Arranging Fingal’s Cave for Performance

by Cynthia Cathcart

First published in the Kilt & Harp, the journal of the Scottish Harp Society of America (Autumn 2004, Vol. 21 No. 2)

Fingal’s Cave sheet music

The finished arrangement of Fingal’s Cave. Click on the image to open a printable pdf of the music.

You may download an individual mp3 file for Fingal’s Cave play to play on your resident player.

Harpers often look for fresh ways to arrange music. Sometimes it is someone searching for authentic ideas to use with an historic instrument, but just as often it is someone who is just looking for something different.

An important model can be found in a hallmark of Scottish music, a style referred to by the names duotonic, double tonic or sometimes generally as dual tonality.

Mention these terms in the company of two other musicians, and an argument might well ensue. One musician will declare that there is no such thing. How can there be more than one tonic? The other musician may be more generous, referring to its possible genesis in the scale of the bagpipe, its usage by the composer Niel Gow, and may suggest that, while the term “has no basis of is a convenient one for the purpose.” [1]

Duotonality employs two essential tones. There is an at rest tone, called by some musicians the “home” of the tune. [2] This initial tonality underlies a musical theme. The tonality then changes, moving one tone (or whole-step) away. This creates tension, an “away” aspect against which the musical theme is repeated, also a tone away.

Consider The Drunken Sailor (example 1). The theme is stated, and then the same theme is repeated down one tone. The first appearance of the theme is “home” and the second is “away.” A duo–tonic arrangement characteristically uses an open fifth, much as a drone, underpinning and emphasizing this double tonality:

Example 1.

Music example from the Drunken Sailor tune

You may download the individual mp3 file for the example of Drunken Sailor example play to play on your resident player.

The two “tonics” of this example are D and C. As we study the melody, we see that the 3rd above the first tonic is a minor 3rd (D to F), while the 3rd above the second tonic is a major 3rd (C to E). Here is an interesting thing to consider: the minor sonority in this tune is the comfortable place, the “home.” The major sound is the unsettling one, the “away.” Try playing the example on your harp and stopping at the penultimate measure. Don’t “go back home.” You may find that you simply cannot leave it there, and must play the home tonic!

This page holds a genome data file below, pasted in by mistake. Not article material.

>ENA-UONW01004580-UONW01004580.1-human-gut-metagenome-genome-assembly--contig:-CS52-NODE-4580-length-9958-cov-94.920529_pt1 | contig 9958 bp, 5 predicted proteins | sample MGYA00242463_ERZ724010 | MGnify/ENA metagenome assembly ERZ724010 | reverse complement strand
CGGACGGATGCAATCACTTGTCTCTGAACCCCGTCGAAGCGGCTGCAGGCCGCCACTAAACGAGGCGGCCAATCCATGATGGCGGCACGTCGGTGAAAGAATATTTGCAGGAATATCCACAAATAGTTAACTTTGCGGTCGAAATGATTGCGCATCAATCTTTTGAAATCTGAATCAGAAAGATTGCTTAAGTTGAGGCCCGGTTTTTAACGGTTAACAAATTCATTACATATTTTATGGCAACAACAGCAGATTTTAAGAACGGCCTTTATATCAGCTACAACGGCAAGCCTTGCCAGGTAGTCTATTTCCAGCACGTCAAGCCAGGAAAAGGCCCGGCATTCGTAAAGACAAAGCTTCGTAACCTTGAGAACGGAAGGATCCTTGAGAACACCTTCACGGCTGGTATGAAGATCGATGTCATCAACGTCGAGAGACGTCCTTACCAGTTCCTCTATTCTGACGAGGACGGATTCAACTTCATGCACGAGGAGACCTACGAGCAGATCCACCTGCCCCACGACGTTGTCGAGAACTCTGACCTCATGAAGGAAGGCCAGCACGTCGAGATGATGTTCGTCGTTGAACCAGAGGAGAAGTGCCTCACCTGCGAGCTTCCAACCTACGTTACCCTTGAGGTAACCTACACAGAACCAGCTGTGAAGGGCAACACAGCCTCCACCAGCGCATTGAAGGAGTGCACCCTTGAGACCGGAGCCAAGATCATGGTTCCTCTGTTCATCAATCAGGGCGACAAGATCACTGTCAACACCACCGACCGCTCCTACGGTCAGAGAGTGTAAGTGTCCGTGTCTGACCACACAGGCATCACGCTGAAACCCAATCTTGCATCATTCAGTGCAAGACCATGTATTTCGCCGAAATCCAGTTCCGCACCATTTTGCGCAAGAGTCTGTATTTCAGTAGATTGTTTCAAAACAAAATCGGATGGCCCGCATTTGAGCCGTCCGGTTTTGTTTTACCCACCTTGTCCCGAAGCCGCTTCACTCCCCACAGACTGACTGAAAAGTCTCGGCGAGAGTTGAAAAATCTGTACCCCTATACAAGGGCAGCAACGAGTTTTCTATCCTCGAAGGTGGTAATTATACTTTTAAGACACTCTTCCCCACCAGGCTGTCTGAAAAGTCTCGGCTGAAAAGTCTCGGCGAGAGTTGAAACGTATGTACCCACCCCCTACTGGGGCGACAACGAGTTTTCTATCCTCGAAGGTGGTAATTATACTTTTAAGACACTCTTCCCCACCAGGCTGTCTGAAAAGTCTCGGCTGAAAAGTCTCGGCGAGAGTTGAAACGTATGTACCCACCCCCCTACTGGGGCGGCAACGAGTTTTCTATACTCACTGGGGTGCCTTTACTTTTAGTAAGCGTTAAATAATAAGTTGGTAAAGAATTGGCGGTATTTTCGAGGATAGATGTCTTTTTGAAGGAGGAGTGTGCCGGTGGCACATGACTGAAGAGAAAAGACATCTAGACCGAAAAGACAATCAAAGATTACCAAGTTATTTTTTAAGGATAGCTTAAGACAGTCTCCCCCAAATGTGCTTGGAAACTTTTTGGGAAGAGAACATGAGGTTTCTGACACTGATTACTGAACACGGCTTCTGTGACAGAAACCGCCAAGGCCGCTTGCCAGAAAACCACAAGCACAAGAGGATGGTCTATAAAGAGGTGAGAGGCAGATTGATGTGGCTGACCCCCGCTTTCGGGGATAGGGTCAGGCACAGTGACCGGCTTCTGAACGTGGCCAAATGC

In a double–tonic piece, not one but two tones are vitally important. The debate is really one of semantics.

In common practice theory, the tonic is the one. We think of the “one chord” and the image of a Roman Numeral I comes to mind. We have been taught that the tonic is the most important one of many. The “home” may look like our I chord, but it is weak without the tension of “away.” And we want tension. This is why stories have protagonists like dragons that need killing, without whom the dragonslayer stays home and watches television, and who would want to read that story?

With these two equally important tones, we may allow them both to be called “tonic.”

Fingal’s Cave is here arranged in duo–tonic style, with open 5ths on only two key (important) tones (A and G) in the accompanying bass hand part. However, when I play this piece I like to raise the tension at the climax of the tune, in measure number 21, fourth from the end. That ending includes tonalities that are not limited to the two tonics. I have broken the rule here, but in a very calculated way.

One might ask, if “breaking the rule” works so well in measures 21 through 23, then why not use a more common approach for the whole tune? Why not use chords, why stay stuck with just two tones?

Taking the chordal approach, we might do this:

Example 2.

Example of Fingal’s Cave using modern chord theory

You may download the individual mp3 file for the example of Fingal’s Cave with chords play to play on your resident player.

But here’s the problem: the first “C” in the melody of Fingal’s Cave doesn’t occur until nearly the end of the tune. Using chords, we not only have C’s from the first measure, we have C Major chords! Even if we were to merely fill in the A minor chord of our duo–tonic arrangement, we still introduce early in the tune a note that the melody has held in reserve for the climax. In a chordal approach, our ear’s familiarity with the C reduces its impact at the climax, just when it’s most important.

Try this experiment: first learn the arrangement provided via this link: Fingal’s Cave. After you know it well, play it with the chords as in example 2 (or come back to this webpage and listen to the recording here). You will find that it is a remarkable contrast. My preference is to stay true to the melody, and using dual–tonality achieves that goal.

[1] Collinson, Francis The Traditional and National Music of Scotland (London, 1966) p. 26

[2] For example, professional harper William Taylor uses this term.

This article was originally published in the Kilt & Harp, the journal of the Scottish Harp Society of America (Autumn 2004, Vol. 21 No. 2), pp 10–11. The arrangement was altered by the author specially for publication on Some fingerings were changed. In the original publication, two different endings were included, where here the arranger has included the one she prefers. The excluded ending continued with only the two open fifths as accompaniment.

Submitted by Cynthia Cathcart, 5 August, 2011.

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